Publication Date

2017-05-01

Availability

Open access

Embargo Period

2017-05-01

Degree Type

Doctoral Essay

Degree Name

Doctor of Musical Arts (DMA)

Department

Studio Music and Jazz (Music)

Date of Defense

2017-04-04

First Committee Member

John Daversa

Second Committee Member

Dante Luciani

Third Committee Member

Brian Lynch

Fourth Committee Member

Timothy Conner

Abstract

The purpose of this essay is to provide a method that student and professional jazz trombonists can follow in order to develop and implement the double and triple tongue techniques into their playing. Trombonists J.J. Johnson and Curtis Fuller were selected as prime examples of these techniques due to their high level of mastery of fast tempos and fast phrases. Jazz trombone articulation styles are very personal in nature. This method will provide a stepping-stone for the jazz trombonist to begin exploration of multiple-tongue articulation, and eventually find their own personal way of expressing themselves. Three transcriptions from each player that exemplify multiple tonguing and up-tempo phrasing are included in the appendices. Each solo transcription includes chord changes above the written pitches, along with syllabic articulations to help explore one of the many possible ways to execute the passages. Also included in the appendices are double and triple tonguing exercises, scale exercises, and bebop compositions with alternate slide positions, syllables, and conducted telephone interviews with jazz trombonists Steve Turre, Andre Hayward and Ron Westray for further insight on how these techniques can be developed.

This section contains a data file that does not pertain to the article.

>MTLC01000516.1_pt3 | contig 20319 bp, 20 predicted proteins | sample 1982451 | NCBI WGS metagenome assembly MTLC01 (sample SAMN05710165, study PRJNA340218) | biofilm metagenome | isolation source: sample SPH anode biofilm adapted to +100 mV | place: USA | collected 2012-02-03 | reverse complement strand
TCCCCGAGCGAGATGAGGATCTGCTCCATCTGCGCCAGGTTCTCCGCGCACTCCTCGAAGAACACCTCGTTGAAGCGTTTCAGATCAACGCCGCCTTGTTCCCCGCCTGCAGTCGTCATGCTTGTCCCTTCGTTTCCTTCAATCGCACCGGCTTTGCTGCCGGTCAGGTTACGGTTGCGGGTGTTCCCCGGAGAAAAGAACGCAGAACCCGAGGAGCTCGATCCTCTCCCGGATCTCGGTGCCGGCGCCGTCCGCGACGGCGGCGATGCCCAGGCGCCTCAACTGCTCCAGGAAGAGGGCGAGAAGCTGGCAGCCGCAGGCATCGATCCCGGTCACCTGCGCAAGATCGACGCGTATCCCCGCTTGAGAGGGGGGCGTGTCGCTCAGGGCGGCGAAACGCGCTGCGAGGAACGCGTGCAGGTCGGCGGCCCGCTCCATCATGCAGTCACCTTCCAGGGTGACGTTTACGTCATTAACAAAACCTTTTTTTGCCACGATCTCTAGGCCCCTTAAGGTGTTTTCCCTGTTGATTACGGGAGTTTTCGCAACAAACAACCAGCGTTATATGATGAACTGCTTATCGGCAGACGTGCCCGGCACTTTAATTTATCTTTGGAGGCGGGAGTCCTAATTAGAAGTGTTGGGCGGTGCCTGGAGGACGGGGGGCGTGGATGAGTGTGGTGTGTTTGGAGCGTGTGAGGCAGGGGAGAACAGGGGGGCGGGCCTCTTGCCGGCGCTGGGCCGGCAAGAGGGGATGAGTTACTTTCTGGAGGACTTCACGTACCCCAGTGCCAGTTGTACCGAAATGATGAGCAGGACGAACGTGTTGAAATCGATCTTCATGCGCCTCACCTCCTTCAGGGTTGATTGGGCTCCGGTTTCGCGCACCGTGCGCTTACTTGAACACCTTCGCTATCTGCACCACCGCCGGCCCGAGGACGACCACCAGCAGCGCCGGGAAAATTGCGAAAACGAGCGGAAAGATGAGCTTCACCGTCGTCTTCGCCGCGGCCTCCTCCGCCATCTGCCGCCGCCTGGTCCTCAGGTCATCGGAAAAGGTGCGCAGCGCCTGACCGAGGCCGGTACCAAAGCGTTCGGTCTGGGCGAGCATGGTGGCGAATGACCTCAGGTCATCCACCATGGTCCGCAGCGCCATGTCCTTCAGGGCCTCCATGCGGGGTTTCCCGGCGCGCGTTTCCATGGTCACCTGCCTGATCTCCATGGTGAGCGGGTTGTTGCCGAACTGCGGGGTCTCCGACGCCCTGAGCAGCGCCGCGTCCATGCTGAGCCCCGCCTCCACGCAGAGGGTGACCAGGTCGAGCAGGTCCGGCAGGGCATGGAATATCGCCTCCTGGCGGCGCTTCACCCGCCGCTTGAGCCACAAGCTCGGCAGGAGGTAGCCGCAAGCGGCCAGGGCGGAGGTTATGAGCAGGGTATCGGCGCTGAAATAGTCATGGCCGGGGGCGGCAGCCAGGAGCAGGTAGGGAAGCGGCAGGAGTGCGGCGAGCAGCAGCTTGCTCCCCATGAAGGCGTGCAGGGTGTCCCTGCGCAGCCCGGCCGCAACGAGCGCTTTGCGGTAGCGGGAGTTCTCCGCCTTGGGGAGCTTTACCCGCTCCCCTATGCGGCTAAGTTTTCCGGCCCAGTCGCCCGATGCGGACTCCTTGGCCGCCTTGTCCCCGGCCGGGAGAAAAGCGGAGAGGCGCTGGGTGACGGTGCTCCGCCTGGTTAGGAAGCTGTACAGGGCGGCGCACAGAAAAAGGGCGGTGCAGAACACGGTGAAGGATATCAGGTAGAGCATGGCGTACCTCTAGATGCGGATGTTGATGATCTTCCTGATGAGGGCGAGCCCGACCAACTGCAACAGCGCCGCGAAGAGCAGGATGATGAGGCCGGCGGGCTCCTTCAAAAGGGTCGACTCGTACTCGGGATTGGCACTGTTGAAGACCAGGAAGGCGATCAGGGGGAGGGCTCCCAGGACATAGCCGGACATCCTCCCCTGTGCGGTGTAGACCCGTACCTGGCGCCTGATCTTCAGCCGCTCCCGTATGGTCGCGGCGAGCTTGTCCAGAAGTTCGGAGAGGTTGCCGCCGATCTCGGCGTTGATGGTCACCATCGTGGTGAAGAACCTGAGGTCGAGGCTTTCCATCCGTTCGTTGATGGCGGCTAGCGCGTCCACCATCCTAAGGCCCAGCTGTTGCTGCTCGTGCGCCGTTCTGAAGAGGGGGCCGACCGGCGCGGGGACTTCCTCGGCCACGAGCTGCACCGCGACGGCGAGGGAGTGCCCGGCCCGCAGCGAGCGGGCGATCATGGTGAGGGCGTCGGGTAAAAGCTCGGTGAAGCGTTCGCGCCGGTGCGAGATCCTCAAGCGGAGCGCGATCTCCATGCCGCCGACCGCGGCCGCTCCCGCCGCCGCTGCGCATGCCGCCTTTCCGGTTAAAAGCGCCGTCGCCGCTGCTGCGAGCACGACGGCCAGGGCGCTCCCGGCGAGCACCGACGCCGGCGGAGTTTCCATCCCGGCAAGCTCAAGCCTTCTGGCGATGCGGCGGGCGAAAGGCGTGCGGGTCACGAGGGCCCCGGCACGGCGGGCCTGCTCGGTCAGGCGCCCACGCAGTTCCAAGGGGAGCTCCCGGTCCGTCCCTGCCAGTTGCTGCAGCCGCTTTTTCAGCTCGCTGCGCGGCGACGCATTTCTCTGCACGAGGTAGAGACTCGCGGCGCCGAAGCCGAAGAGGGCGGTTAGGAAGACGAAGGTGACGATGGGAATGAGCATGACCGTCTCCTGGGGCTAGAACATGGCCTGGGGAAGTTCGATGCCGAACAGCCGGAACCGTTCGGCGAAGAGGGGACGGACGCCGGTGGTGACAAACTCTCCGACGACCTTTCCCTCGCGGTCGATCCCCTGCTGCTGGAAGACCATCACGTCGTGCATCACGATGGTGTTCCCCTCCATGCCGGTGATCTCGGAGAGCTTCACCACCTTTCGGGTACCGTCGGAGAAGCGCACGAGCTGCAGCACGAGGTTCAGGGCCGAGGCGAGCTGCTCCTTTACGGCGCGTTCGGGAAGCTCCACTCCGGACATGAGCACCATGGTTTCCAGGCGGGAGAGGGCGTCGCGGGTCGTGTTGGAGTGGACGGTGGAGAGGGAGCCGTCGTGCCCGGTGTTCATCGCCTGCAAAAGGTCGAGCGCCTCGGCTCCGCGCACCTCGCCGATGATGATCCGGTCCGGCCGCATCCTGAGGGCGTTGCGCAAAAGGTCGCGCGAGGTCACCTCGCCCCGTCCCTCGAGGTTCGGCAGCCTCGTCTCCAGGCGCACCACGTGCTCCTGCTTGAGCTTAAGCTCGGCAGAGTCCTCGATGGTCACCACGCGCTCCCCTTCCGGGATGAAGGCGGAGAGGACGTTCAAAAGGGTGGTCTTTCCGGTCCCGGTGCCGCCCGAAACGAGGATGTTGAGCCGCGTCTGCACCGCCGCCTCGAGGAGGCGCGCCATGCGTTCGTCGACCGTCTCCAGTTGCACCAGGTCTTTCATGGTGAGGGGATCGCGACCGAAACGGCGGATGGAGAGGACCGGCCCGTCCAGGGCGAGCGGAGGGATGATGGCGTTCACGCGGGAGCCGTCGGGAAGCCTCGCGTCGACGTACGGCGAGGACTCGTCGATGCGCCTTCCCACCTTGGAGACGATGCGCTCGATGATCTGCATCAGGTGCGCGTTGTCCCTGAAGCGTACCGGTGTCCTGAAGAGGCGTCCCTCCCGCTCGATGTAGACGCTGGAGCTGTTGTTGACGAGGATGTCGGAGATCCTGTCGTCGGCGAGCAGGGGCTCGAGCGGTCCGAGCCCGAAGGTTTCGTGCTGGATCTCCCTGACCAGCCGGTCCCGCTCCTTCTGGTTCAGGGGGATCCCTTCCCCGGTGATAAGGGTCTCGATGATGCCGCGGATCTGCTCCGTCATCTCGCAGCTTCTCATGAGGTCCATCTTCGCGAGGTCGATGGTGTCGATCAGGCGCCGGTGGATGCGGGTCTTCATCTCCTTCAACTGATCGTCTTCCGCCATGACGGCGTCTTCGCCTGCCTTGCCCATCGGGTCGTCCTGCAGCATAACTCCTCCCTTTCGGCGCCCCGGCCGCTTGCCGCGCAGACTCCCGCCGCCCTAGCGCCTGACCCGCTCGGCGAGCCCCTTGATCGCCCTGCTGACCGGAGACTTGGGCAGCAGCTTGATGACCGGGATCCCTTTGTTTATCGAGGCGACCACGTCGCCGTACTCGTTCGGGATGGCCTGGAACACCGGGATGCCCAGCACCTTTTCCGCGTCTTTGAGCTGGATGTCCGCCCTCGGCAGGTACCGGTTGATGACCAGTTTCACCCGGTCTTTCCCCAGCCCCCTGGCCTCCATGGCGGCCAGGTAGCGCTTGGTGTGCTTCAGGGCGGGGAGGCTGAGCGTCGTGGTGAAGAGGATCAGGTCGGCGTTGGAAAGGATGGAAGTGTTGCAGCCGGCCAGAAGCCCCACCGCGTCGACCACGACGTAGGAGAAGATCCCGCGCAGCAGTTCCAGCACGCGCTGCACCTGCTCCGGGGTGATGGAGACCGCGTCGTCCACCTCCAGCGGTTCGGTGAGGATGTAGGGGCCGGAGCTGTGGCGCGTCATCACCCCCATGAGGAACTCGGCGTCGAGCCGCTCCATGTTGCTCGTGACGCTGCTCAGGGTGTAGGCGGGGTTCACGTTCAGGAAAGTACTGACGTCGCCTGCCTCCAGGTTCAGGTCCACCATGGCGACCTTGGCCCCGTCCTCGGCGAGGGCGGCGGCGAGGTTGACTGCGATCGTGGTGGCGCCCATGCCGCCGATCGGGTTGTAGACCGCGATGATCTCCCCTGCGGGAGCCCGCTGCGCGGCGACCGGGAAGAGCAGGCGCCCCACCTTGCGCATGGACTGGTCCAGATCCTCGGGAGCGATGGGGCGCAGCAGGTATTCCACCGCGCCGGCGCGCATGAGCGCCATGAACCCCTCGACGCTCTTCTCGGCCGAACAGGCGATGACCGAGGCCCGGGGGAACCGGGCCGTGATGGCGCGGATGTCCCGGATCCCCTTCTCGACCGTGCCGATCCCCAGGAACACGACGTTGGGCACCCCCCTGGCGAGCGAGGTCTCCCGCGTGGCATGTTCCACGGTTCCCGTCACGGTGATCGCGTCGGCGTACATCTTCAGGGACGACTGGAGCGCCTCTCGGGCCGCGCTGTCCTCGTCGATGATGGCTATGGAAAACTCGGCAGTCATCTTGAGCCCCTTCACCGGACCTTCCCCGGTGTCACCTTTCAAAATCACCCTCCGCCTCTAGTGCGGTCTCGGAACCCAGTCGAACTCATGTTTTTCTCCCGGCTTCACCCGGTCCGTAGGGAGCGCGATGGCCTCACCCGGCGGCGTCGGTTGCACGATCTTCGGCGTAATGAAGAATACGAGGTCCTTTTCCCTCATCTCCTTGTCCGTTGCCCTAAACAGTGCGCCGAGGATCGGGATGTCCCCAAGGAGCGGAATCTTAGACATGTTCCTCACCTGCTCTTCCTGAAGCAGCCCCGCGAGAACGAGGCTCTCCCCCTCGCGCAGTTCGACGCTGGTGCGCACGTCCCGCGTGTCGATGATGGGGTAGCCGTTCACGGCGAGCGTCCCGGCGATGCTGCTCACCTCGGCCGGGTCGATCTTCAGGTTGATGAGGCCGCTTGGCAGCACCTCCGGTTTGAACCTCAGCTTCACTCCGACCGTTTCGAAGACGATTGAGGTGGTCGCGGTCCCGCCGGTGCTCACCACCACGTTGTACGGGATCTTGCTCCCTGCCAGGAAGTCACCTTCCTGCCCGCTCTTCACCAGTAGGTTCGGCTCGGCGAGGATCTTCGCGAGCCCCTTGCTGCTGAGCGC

Keywords

Jazz; Trombone; Tongue; Technique; Fast; Classical

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